What is domestic violence?

 

Domestic Violence


 Double click on wheel to enlarge

 

The Power & Control Wheel above describes many of the different types of abuse.These include threatening, and violent behaviours designed to control the thoughts, feelings, and actions of another person through the use of fear, intimidation, humiliation, and pain, including emotional and psychological abuse, financial control and abuse, physical violence up to and including murder, sexual violence, and stalking/harassment, within a current or previous intimate relationship.

 

Such behaviours may be a one-time incident causing physical and/or emotional injury to the victim and her family; however, in most instances, partner abuse becomes a repeated pattern of coercive, threatening, and violent behaviours which become more severe over time.

 

Emotional and Psychological Abuse


 

Includes a wide range of behaviours intended to hurt, demean, criticize, humiliate, threaten, and/or control another person through the use of fear, anxiety, confusion, and dependence, including but not limited to:

  • ongoing and intense criticism;
  • name-calling and other forms of verbal abuse designed to hurt, embarrass, and humiliate;
  • threats to harm self;
  • threats and violence towards others, including family members, friends, and co-workers;
  • threats and violence towards pets and personal property;
  • threats associated with immigration status, marital status, and custody and access;
  • reckless and dangerous behaviour, such as running red lights and dangerous driving;
  • inappropriate and excessive expressions of jealousy and possessiveness;
  • excessive interest in and control over daily activities
  • imposed social isolation.

 

Financial Control and Abuse


 

Includes a wide range of behaviours which reinforce the power and control of the abuser and  increase the victim’s dependence These behaviours can include:

  • withholding and controlling money required for essential items;
  • irresponsible spending causing financial hardships for the victim and/or family;
  • withholding information about the financial resources of the couple/family;
  • denying access to bank accounts and financial records –and-
  • forcing you to sign financial documents.

 

Physical Violence


 

Includes violent, hurtful, and aggressive behaviours including but not limited to:

  • hitting, punching, and slapping;
  • kicking;
  • shoving, pushing, dragging, and hair pulling;
  • restraining, confining, and binding;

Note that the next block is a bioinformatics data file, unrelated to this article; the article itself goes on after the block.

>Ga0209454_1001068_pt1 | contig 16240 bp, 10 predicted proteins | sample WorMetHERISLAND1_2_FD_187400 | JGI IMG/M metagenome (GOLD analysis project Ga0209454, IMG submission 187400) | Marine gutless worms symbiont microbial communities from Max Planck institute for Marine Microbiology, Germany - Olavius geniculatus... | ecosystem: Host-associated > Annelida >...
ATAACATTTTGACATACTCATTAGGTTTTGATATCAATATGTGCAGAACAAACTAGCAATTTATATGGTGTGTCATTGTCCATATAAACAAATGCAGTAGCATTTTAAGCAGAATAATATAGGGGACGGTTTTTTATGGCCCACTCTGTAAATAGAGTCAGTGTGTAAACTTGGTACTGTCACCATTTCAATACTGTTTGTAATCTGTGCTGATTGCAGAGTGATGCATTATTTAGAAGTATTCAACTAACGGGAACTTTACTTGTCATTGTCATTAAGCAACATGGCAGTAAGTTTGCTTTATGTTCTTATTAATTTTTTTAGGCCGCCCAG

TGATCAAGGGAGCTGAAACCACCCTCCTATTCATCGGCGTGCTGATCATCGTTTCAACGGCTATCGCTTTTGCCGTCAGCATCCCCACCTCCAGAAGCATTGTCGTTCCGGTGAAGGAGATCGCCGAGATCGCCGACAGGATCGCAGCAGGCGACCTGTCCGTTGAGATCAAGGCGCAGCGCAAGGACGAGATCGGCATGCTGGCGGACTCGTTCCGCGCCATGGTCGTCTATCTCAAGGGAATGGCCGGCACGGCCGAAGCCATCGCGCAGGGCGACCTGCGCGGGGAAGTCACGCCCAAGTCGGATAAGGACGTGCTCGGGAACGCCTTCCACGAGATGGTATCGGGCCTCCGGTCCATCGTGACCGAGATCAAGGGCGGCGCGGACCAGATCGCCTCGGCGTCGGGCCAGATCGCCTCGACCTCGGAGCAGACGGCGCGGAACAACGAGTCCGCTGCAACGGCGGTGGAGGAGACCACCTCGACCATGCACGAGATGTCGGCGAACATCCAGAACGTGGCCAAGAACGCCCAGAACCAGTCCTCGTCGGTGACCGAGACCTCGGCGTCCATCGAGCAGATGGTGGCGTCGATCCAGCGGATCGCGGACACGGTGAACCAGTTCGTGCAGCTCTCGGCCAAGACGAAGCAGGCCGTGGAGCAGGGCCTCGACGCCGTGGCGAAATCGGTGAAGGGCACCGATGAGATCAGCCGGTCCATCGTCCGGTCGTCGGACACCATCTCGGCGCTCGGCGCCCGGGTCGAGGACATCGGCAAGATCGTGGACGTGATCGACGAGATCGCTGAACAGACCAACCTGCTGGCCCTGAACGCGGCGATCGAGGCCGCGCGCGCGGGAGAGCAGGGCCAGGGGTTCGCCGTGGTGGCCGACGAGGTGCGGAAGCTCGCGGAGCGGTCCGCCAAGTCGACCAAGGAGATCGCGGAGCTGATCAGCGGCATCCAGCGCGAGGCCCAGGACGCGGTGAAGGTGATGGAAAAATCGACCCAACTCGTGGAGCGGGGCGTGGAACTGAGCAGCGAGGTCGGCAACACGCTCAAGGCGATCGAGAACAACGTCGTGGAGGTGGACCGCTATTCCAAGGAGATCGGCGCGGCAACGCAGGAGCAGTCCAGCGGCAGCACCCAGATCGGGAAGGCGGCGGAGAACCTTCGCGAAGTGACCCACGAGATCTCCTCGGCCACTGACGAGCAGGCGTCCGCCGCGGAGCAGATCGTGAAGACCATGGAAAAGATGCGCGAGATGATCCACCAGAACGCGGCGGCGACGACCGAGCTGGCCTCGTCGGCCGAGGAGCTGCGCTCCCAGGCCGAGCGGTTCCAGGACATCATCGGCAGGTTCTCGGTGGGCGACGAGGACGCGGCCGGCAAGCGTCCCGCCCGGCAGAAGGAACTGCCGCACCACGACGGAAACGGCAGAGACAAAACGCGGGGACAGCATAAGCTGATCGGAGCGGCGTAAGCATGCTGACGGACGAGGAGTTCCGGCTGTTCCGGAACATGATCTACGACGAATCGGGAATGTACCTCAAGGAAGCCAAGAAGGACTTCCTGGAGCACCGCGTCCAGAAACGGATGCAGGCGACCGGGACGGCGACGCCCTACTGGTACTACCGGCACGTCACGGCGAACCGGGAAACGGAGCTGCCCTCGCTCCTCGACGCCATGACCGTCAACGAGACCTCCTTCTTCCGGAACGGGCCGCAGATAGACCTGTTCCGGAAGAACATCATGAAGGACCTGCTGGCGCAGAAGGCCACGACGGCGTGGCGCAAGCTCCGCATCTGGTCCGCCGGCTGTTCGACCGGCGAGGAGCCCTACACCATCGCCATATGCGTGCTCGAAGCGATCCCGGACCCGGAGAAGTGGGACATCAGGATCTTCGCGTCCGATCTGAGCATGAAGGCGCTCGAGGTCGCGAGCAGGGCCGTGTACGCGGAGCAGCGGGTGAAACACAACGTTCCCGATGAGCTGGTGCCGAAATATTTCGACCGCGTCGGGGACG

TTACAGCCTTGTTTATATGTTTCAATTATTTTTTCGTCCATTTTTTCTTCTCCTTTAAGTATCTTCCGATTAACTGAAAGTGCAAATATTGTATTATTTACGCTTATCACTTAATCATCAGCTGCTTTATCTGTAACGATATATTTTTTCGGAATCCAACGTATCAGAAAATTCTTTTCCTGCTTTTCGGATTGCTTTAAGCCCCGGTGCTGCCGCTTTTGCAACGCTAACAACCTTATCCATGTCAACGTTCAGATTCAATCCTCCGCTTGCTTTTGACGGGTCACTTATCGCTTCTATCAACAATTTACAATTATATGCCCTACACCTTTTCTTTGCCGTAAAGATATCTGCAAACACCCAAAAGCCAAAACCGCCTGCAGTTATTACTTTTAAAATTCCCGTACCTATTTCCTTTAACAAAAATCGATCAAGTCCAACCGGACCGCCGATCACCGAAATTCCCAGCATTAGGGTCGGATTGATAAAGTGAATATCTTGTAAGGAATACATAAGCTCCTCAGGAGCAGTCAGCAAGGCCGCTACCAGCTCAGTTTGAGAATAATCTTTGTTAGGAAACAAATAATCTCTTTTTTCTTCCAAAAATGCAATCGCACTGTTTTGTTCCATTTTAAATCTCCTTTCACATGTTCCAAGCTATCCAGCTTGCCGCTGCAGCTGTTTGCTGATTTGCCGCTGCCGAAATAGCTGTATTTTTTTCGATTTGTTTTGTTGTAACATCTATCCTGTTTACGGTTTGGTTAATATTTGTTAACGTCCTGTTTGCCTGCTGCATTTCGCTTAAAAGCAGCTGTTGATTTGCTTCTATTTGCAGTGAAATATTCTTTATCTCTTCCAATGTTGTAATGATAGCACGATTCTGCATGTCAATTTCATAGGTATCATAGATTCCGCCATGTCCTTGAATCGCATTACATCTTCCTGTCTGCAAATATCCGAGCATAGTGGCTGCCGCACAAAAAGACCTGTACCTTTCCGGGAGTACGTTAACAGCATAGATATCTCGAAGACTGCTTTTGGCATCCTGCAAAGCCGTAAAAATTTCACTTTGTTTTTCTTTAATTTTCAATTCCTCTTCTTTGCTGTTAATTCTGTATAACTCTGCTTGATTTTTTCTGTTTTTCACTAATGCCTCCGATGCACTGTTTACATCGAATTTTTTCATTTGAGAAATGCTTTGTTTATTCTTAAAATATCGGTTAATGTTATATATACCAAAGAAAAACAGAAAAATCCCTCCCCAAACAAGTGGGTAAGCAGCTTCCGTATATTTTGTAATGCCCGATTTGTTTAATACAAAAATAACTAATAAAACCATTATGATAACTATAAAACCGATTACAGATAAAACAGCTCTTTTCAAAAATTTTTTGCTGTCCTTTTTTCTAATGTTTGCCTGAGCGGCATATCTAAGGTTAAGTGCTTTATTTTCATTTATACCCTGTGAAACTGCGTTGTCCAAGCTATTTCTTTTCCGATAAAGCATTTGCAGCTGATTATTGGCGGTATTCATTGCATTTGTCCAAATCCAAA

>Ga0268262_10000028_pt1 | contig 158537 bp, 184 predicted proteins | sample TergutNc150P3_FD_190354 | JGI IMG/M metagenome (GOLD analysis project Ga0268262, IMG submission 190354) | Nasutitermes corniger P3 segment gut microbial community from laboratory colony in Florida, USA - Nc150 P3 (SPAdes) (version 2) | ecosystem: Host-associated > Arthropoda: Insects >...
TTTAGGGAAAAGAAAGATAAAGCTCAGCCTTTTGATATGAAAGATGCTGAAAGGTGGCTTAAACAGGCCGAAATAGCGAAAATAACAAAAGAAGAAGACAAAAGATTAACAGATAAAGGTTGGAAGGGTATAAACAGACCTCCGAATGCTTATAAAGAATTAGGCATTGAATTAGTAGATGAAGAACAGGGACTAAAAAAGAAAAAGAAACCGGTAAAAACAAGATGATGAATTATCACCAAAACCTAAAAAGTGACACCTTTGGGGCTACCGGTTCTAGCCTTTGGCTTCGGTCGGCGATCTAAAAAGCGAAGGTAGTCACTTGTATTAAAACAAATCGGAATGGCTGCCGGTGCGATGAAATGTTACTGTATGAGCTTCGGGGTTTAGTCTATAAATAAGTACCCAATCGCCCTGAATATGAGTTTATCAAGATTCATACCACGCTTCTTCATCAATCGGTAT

• spitting and biting;
  • choking;
  • burning with fire or chemicals, such as acid;
  • withholding food, medications, and other necessities of life;
  • using objects and weapons to injure or maim –and-
  • murder.

 

Sexual Violence


 

Includes sexually intrusive, abusive, and controlling behaviours designed to meet the needs of the abuser including but not limited to:

  • any unwanted or forced sexual contact with partner or others;
  • any unwanted or forced use of objects during sexual contact;
  • any unwanted or forced modifications to a person’s body, such as shaving pubic hair;
  • withholding sexual, physical, or intimate contact;
  • exposure to and/or forced participation in pornography;
  • exposure to and/or transmission of sexually transmitted diseases by denying use of protection and/or denying possibility of transmission –and-
  • sexually humiliating and demeaning comments, jokes, and accusations.

 

Stalking and Harassment


 

Includes behaviours designed to maintain unwanted or forced contact between an abuser and his victim, generate fear, and/or to allow the abuser to observe, monitor, and control his partner’s activities. Some forms of stalking and harassment are against the law. Section 264 of the Criminal Code of Canada prohibits criminal harassment as defined below:

 

No person shall, without lawful authority, engage in the listed conduct that causes the other person to reasonably fear for his/her safety or the safety of others:

a) repeatedly follow from place to place the other person or anyone known to them;

b) repeatedly communicating with, either directly or indirectly, the other person or anyone known to them;

c) besetting or watching the dwelling, house or place, where the other person or anyone known to them resides, works, carries on business or happens to

be – or –

d) engaging in threatening conduct directed at the other person or any member of their family.